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People smuggling legislation

Australia's legislative framework criminalising people smuggling is set out in the Migration Act 1958 for people smuggling ventures entering Australia and the Criminal Code Act 1995 for other ventures.

The Migration Act and Criminal Code were amended by the Anti-People Smuggling and Other Measures Act 2010, which came into force on 1 June 2010. The Anti-People Smuggling and Other Measures Act brought in line the anti-people smuggling offences in the Migration Act and Criminal Code, and introduced a new offence in both acts of supporting people smuggling.

The legislation makes it an offence for a person (the first person) to organise or facilitate the bringing or coming to Australia, or the entry or proposed entry into Australia, of another person (the second person), where that second person is a non-citizen of Australia, and where the second person had, or has, no lawful right to come to Australia.

Australian legislation also includes offences for concealing and harbouring non-citizens, and for providing false documents or false or misleading information relating to a non‑citizen.

In addition, there are a number of aggravated people smuggling offences. These are offences that involve either:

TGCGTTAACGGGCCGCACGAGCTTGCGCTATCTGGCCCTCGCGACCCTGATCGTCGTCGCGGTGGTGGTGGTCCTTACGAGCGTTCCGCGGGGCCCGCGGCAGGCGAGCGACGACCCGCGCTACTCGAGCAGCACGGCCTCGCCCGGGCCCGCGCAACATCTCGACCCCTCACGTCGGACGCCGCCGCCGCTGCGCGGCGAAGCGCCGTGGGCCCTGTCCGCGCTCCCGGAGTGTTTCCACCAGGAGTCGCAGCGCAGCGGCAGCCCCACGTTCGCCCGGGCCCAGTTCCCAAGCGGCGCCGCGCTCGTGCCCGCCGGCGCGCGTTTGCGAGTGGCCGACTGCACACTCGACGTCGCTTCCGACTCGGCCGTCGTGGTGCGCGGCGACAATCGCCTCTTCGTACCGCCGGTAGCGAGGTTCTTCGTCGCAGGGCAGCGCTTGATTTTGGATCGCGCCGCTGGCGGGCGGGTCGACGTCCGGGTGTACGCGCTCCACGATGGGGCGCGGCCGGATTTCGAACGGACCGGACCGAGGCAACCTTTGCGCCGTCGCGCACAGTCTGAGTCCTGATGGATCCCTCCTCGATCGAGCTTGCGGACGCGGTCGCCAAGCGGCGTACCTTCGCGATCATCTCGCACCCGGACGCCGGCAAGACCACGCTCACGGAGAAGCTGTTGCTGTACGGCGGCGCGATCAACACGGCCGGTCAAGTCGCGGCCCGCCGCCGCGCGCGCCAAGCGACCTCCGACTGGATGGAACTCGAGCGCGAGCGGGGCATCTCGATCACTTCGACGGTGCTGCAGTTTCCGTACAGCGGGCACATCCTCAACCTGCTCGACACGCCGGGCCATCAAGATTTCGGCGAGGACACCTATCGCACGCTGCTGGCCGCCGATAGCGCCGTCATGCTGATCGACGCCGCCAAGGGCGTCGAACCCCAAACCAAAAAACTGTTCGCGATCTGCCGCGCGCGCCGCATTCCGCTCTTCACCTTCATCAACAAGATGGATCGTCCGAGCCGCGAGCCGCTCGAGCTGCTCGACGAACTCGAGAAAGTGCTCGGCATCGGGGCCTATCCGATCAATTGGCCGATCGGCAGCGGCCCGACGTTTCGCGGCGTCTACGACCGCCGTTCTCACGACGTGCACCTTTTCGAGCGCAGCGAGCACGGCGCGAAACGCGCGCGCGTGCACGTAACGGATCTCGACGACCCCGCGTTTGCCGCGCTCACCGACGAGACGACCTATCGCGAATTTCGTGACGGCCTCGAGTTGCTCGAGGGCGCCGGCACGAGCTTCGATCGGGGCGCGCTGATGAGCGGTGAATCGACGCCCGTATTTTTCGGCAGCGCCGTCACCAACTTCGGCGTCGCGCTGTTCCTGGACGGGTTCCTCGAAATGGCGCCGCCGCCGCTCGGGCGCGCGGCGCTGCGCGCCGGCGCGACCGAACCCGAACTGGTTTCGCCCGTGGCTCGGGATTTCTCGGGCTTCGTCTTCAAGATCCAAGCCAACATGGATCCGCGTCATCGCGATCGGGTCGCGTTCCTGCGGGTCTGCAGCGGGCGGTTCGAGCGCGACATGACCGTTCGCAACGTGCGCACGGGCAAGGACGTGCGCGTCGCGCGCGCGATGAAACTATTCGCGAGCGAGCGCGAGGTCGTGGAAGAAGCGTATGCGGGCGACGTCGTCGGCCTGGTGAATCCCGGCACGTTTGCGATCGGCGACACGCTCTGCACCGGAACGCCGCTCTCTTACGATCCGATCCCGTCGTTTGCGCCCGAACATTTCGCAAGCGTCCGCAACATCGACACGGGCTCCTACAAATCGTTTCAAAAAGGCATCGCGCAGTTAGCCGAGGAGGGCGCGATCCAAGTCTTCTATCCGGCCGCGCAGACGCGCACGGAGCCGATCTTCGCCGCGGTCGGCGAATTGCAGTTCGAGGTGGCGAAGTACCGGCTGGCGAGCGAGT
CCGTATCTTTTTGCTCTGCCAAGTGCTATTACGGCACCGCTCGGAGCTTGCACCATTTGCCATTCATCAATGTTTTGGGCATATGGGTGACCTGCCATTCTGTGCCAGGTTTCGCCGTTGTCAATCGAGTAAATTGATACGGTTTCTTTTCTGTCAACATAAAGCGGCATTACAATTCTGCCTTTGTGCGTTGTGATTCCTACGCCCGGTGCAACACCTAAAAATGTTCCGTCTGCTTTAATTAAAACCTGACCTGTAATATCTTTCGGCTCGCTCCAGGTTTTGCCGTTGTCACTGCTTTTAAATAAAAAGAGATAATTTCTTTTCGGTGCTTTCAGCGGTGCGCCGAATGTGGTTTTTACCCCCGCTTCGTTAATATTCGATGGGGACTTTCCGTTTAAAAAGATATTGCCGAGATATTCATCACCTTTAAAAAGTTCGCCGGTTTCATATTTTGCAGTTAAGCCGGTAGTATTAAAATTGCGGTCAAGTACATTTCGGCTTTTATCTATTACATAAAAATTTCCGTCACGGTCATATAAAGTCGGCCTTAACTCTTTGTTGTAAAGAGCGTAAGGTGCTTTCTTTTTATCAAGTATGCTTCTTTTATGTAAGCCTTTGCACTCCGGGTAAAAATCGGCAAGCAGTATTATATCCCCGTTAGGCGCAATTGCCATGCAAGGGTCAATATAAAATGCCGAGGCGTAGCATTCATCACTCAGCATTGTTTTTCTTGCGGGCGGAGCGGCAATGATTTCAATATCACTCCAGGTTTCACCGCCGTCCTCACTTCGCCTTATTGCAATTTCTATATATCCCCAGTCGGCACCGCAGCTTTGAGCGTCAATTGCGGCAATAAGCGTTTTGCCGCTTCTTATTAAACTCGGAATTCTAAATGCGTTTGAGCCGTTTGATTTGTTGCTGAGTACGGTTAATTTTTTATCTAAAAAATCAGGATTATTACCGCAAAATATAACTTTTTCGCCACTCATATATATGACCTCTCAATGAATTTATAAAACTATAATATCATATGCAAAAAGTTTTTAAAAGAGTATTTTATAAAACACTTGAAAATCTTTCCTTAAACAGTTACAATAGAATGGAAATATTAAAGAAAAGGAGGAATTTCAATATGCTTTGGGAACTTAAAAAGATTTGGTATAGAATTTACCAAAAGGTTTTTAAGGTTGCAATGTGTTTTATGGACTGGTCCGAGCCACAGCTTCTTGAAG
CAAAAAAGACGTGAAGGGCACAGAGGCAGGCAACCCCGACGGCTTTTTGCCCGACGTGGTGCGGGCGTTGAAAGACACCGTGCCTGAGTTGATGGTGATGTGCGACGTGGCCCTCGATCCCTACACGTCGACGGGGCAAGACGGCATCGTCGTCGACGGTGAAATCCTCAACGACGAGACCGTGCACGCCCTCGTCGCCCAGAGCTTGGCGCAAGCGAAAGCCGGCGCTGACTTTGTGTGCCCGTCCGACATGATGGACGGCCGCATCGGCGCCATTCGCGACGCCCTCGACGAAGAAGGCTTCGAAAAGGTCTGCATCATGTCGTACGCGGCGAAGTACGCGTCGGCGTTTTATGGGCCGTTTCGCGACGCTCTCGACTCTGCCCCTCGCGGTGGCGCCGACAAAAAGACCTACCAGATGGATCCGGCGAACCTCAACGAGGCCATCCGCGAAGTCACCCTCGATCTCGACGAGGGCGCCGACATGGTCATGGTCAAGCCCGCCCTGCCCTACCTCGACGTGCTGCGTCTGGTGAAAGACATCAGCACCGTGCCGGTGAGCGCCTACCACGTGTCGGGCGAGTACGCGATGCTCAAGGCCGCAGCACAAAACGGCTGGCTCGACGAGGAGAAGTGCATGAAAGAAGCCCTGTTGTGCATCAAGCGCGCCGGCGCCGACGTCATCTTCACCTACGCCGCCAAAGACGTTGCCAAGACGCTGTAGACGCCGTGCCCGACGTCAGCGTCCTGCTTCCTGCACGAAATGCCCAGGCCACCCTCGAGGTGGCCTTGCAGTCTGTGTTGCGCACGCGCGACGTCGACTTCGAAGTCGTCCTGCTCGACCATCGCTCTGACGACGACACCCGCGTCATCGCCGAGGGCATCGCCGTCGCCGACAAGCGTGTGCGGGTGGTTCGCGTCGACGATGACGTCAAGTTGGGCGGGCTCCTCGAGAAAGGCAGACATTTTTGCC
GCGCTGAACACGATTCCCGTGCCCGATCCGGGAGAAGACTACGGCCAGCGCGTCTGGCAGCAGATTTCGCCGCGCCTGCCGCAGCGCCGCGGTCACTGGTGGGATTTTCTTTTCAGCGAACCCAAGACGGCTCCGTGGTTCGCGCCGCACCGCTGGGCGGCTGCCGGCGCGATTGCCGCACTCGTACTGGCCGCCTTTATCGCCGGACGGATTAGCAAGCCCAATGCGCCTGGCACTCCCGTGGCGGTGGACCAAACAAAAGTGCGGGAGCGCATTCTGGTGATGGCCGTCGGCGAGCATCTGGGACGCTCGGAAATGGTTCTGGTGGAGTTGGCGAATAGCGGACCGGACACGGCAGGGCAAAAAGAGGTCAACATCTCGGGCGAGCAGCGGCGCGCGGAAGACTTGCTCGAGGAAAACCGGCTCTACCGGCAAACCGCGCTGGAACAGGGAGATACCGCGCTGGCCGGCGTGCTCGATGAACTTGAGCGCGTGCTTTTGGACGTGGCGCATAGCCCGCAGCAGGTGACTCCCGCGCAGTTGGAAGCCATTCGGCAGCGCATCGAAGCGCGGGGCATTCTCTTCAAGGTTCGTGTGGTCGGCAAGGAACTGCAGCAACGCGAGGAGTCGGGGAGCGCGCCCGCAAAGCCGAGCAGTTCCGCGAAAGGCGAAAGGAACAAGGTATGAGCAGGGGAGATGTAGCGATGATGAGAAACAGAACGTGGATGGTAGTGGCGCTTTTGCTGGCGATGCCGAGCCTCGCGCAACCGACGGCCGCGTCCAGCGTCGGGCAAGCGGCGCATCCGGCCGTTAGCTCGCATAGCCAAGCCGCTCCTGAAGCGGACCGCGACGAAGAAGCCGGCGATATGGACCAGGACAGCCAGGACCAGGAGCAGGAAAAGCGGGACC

• people smuggling ventures which involve a danger of death or serious harm
  • the smuggling of five or more persons to Australia
  • repeat offending
  • providing false documents or false or misleading information relating to five or more non-citizens.

Aggravated offences have a greater maximum sentence to their ordinary offence, and carry a mandatory minimum sentence.

There is also an offence for supporting the offence of people smuggling if the person (first person) provides material support or resources to another person or an organisation (the receiver), and the support or resources aids the receiver, or a person or organisation other than the receiver, to engage in conduct constituting the offence of people smuggling.